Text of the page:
More Than 4,700 Members Took Part in Women’s Health Week

Hotel Voice, Winter 2019

In 2004 Hotel Voice reported the good news that more than 1,500 members participated in the first Women’s Health Awareness Week. Things have really changed since then, with more than 4,700 members participating in the event this year. And that’s great news once again because the good health of our members and their families is a primary goal of the union.

Indeed, the event’s popularity has grown over the years. Women who visited one of the Health Centers between October 22 and October 25 did not need an appointment to be able to receive testing and an exam that allows doctors to detect early signs of five different types of cancer: beast, cervical, skin, colon-rectal, and oral. Tests were also provided to measure members’ blood pressure, cholesterol levels and other health indicators. As always, information was provided on a number of other health issues that are specific to women, including menopause, infertility, osteoporosis, family planning and certain infectious diseases. Members could also get flu shots, which, we should add, remain available to all members and their families at the Health Centers without appointments being necessary.

Women’s Health Week at the Harlem Health Center.

Once again this year one of the areas covered during Women’s Health Week was heart disease in women. As we have noted before, it is sad to see that too many people think that heart disease is a medical condition that affects mostly men. This misconception has probably led to the needless early deaths of many, many women. The sad truth is that because of this misconception more women die from heart disease each year than from anything else. 

One of the problems concerning women and heart disease is that too many believe that the only symptom is chest pain. But in fact there are other signs of heart disease in women, including difficulty breathing and sleeping, nausea, and back pain. The good news is that all women can greatly reduce their risk for heart disease. Giving up smoking is a must, and so is staying away from other people who smoke. Getting your blood pressure checked often is important, too. If it turns out you do have high blood pressure, which increases your risk of a heart attack, stroke, kidney disease and other conditions, it can be easily controlled with medication — as well as diet and exercise. Women should also have their cholesterol checked regularly. Tests like these were available at the Health Centers during Women’s Health Week.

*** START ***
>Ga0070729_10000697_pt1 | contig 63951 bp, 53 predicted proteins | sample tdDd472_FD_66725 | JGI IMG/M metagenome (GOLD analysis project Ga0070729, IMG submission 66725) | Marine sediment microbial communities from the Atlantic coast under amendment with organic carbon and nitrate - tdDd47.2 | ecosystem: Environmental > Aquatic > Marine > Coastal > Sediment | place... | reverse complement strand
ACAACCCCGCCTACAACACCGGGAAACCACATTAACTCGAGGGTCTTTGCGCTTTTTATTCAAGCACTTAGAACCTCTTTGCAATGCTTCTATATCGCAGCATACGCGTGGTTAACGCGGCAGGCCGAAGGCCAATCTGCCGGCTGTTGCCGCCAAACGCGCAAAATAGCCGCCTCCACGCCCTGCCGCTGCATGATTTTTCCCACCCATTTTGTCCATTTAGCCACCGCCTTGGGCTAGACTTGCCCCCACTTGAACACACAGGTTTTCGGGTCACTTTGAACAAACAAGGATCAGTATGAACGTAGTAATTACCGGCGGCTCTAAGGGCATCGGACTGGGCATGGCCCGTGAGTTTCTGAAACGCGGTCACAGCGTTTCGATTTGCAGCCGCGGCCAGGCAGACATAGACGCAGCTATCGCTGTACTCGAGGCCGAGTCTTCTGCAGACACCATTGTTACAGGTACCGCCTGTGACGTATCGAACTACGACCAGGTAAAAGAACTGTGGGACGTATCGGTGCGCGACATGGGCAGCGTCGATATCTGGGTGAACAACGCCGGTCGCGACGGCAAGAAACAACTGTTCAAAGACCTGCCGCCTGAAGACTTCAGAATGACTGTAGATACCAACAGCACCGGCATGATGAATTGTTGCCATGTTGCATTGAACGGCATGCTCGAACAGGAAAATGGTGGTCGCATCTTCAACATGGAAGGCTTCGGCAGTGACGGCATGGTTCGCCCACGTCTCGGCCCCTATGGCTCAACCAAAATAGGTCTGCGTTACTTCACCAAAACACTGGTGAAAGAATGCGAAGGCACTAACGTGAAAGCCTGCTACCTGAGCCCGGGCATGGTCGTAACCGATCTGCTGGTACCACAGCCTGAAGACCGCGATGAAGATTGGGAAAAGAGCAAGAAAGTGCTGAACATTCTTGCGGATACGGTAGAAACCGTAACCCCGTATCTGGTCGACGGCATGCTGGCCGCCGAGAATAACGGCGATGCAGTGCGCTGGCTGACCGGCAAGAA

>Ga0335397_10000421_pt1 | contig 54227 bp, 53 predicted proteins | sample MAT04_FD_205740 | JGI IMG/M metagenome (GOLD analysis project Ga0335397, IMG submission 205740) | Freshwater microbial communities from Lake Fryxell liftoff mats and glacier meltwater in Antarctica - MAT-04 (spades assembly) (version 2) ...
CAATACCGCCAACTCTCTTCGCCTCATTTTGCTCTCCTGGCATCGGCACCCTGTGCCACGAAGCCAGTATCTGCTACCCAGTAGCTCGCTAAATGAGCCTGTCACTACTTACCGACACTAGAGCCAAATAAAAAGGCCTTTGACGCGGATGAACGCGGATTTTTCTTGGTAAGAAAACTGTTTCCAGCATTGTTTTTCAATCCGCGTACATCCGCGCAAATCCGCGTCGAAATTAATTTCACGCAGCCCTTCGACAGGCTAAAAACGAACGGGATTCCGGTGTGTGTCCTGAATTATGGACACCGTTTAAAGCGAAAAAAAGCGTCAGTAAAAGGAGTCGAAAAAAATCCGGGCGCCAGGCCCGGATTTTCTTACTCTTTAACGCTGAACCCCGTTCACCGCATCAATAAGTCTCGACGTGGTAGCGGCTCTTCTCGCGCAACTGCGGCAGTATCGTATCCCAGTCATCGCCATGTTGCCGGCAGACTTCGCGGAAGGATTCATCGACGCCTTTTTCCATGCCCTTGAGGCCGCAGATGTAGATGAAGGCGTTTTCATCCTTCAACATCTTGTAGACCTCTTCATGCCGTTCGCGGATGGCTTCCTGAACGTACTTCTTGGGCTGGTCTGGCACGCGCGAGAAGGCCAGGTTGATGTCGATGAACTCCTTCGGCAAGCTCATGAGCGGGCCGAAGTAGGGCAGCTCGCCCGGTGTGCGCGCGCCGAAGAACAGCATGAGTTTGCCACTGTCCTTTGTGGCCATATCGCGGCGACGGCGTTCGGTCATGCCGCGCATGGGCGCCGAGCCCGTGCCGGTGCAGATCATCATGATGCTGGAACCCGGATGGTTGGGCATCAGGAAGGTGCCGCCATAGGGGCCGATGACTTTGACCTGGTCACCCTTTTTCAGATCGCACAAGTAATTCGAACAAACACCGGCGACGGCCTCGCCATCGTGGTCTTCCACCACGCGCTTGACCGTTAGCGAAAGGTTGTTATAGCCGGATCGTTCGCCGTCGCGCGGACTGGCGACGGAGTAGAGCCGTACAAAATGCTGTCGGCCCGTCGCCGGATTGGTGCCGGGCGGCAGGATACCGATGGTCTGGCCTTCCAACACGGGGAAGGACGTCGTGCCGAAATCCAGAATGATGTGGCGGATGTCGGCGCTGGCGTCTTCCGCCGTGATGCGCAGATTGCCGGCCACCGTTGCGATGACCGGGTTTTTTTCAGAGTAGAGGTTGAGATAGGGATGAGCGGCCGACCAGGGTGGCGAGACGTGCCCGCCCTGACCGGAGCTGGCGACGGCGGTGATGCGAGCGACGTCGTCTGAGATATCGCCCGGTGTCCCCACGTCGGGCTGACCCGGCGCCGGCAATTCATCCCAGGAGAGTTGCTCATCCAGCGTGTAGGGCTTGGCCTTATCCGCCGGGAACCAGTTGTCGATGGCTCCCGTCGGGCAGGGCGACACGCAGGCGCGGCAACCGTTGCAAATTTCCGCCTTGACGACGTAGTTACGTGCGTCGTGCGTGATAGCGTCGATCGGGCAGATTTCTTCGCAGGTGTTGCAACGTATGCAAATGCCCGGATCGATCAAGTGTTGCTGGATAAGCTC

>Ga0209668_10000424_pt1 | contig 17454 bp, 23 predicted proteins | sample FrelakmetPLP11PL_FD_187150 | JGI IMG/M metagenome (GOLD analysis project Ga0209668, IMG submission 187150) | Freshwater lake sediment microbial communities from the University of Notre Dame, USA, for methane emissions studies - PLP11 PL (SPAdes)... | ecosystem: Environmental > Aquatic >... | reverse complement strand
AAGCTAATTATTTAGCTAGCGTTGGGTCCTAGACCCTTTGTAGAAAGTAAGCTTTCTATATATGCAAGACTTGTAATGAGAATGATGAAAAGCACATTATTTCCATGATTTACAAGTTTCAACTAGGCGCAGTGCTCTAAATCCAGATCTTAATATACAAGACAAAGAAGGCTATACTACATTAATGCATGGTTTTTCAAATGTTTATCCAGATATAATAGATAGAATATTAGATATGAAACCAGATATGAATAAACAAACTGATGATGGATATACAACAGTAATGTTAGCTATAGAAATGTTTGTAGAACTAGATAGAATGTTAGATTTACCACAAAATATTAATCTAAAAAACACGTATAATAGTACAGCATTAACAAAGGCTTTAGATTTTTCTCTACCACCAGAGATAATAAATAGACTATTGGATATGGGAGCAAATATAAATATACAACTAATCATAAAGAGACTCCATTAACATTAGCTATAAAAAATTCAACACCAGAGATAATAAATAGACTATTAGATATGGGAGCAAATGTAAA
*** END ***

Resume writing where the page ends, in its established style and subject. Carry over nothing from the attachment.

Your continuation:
Members who attended Women’s Health Week were reminded that help is readily available to those who want to quit smoking. As we have reported before, the Health Centers and the Members Health Assistance Program have outstanding track records in helping members stop smoking. There are medications, counseling sessions and other methods used to help, and the New York City Department of Health has praised the Health Centers’ smoking cessation programs.

The importance of nutrition was stressed once again. A good diet and regular exercise were emphasized not only to reduce one’s risk of heart disease but also to reduce the risk of various forms of cancer. The advice was to stay active. As an example, walking every day can greatly lower one’s chances of a heart attack.

There were raffles at each Health Center and gift bags containing manicure kits were distributed. At the Queens Health Center, members received free manicures courtesy of students from the local vocational high school. The Harlem Health Center featured a “she shed,” the woman’s equivalent of a “man cave.” The Midtown Health Center had a relaxation and spa area. Members were also taught how to make their own natural body scrub. There were tai chi demonstrations as well as sessions of standard yoga and laughing yoga.

Members that spoke with Hotel Voice praised Women’s Health Week. We should add that the event always takes place in October because it is Breast Cancer Awareness Month. We are delighted that so many women members took advantage of all that Women’s Health Week had to offer. That’s because the good health of members and their families is always a goal of the union.